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Is there a word that if I read letters a, b, c from the crossword puzzle and make a word abc the what have I done to those letters? I was thinking that I catenate or concatenate letters but I was said that is wrong in a comment to this post on Puzzling SE: Proving the existence of a given matrix. Is the proper word to join letters to make a word?

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    You are describing concatenation. Also, it isn't clear how your link relates to your question, and I didn't spot anything there saying concatenation was not the appropriate term. – fixer1234 Apr 20 '17 at 7:42
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Concatenate is correct.

concatenate
verb (used with object), concatenated, concatenating.
1. to link together; unite in a series or chain.
(Dictionary.com)

You could also say put together.

put together
phrasal verb [transitive]
to make something by joining all its parts
(Macmillan Dictionary)

Examples.

  1. I concatenate a, b, c to make abc.
  2. I put together a, b, c to make abc.

Concatenate sounds formal, and it especially sounds like programming jargon to me. Put together sounds simple. You could also try link, join, and connect.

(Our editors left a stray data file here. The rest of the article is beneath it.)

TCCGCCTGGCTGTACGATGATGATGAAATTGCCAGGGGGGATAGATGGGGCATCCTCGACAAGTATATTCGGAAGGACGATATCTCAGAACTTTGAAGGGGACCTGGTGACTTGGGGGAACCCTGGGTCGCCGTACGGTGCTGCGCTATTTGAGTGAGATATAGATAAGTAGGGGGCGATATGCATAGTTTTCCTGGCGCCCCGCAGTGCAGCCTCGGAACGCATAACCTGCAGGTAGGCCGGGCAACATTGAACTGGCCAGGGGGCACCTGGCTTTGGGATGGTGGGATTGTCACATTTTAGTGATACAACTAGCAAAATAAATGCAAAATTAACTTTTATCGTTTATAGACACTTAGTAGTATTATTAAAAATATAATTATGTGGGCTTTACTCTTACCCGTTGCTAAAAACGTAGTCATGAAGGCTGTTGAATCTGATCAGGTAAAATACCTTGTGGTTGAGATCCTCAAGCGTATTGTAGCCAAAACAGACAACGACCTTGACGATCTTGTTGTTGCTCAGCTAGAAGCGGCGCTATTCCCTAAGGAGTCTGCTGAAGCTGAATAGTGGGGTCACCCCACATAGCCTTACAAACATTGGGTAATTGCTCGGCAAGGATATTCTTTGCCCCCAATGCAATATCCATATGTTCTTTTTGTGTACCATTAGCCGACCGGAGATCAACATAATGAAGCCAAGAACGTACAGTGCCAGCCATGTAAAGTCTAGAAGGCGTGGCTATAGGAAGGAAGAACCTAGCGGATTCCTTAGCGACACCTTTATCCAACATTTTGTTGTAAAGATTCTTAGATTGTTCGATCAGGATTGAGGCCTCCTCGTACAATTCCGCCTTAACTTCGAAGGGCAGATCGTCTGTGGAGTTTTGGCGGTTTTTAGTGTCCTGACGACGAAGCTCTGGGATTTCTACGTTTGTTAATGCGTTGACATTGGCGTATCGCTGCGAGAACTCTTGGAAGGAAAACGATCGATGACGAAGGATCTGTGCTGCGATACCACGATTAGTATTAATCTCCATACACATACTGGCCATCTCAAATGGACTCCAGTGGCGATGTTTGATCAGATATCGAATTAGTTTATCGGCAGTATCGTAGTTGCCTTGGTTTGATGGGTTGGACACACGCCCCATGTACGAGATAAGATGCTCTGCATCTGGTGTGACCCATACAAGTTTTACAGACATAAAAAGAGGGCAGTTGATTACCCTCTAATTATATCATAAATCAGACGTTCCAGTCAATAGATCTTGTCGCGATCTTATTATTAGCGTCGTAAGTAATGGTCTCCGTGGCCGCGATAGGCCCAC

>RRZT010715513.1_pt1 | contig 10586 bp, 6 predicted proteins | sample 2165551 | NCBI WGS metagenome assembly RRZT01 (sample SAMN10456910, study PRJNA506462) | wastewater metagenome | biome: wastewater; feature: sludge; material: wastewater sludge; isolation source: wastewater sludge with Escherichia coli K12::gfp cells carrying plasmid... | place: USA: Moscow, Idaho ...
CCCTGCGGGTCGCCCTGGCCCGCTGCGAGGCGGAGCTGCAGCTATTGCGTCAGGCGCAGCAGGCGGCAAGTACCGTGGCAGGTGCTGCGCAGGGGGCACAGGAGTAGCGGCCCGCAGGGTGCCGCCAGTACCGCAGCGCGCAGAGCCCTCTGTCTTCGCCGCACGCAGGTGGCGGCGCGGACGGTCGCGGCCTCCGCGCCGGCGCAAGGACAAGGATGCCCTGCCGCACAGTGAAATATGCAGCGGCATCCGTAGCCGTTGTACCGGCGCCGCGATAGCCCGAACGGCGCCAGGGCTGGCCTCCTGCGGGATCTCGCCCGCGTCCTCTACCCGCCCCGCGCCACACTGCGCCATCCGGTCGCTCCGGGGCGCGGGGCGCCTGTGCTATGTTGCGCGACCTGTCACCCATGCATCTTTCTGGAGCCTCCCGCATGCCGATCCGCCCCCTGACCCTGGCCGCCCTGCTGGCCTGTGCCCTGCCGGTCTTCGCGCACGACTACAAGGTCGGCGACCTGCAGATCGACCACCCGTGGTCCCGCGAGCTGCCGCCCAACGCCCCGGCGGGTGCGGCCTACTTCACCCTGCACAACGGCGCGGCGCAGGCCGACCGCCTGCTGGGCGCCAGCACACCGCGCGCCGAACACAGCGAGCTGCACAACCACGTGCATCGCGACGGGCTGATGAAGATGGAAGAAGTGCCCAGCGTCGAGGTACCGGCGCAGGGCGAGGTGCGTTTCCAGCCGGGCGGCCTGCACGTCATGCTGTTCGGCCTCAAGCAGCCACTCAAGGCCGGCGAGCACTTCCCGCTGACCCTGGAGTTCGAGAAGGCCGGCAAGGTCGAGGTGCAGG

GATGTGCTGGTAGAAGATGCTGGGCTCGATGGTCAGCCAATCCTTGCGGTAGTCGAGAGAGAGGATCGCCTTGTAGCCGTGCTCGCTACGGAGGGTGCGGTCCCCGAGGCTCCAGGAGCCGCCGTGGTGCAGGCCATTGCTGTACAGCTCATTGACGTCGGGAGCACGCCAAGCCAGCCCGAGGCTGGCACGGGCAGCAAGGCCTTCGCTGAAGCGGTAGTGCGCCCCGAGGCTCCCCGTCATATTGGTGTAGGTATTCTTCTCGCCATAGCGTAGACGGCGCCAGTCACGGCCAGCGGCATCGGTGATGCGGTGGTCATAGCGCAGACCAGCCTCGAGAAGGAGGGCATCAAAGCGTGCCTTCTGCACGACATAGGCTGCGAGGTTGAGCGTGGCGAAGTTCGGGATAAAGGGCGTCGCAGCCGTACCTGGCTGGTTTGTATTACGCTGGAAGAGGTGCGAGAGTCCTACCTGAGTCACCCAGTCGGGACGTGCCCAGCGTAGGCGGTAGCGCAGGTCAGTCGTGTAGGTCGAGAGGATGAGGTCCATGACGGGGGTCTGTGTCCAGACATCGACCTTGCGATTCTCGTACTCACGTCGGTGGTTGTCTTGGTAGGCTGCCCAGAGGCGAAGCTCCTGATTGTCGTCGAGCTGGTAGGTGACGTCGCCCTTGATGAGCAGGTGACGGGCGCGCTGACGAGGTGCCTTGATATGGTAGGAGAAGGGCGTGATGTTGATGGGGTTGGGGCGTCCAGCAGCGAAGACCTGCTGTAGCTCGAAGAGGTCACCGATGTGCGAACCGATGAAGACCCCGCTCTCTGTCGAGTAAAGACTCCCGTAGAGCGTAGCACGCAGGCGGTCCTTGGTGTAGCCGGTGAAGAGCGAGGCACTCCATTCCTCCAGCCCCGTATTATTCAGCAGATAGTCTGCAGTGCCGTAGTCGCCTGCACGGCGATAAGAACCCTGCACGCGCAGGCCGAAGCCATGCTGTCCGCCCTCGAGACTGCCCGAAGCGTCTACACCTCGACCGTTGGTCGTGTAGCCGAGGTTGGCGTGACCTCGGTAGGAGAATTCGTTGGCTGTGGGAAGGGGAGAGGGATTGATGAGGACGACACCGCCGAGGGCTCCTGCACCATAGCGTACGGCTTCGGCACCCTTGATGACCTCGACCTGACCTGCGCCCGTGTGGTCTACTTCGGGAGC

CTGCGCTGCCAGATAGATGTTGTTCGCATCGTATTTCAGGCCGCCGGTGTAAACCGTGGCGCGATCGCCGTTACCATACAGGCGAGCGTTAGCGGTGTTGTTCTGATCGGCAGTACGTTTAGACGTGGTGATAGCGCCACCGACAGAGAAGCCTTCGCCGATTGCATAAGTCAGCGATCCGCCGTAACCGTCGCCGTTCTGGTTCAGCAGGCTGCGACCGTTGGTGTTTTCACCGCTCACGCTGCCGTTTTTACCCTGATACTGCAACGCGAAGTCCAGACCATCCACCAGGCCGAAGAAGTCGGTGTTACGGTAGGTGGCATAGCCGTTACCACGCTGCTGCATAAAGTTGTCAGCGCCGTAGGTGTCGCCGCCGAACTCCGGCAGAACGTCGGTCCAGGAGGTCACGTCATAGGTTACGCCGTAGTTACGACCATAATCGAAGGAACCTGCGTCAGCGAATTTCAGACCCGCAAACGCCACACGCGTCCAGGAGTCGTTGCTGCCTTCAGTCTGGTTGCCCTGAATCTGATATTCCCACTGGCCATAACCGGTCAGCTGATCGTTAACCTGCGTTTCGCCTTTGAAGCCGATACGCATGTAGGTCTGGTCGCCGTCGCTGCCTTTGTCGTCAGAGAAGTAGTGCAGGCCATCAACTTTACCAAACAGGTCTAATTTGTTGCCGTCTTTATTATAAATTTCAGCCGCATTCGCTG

By the way, the user was not complaining that concatenate was incorrect.
Excerpt from revision history number 1 of the linked OP:

Prove that there is a 9x13 matrix containing the digits such that one can read the squares of 1,...,100. Here read means that you fix the starting position and direction (8 possibilities) and then go to that direction by catenating the numbers.

User comment:

[...] (4) even if you mean “concatenate”, the sentence “go to that direction by concatenating the numbers.” doesn’t make sense.[...] – Peregrine Rook

He/she was complaining that the sentence didn't make sense. It makes sense to concatenate 1, 2, 3 (= 123), but it does not make sense to concatenate and "go to that direction". Also, idiomatically, it should be (and was corrected to) "go in that direction", but it still doesn't make sense. I think you meant something like ... and then concatenate the digits (found) along that path/direction.

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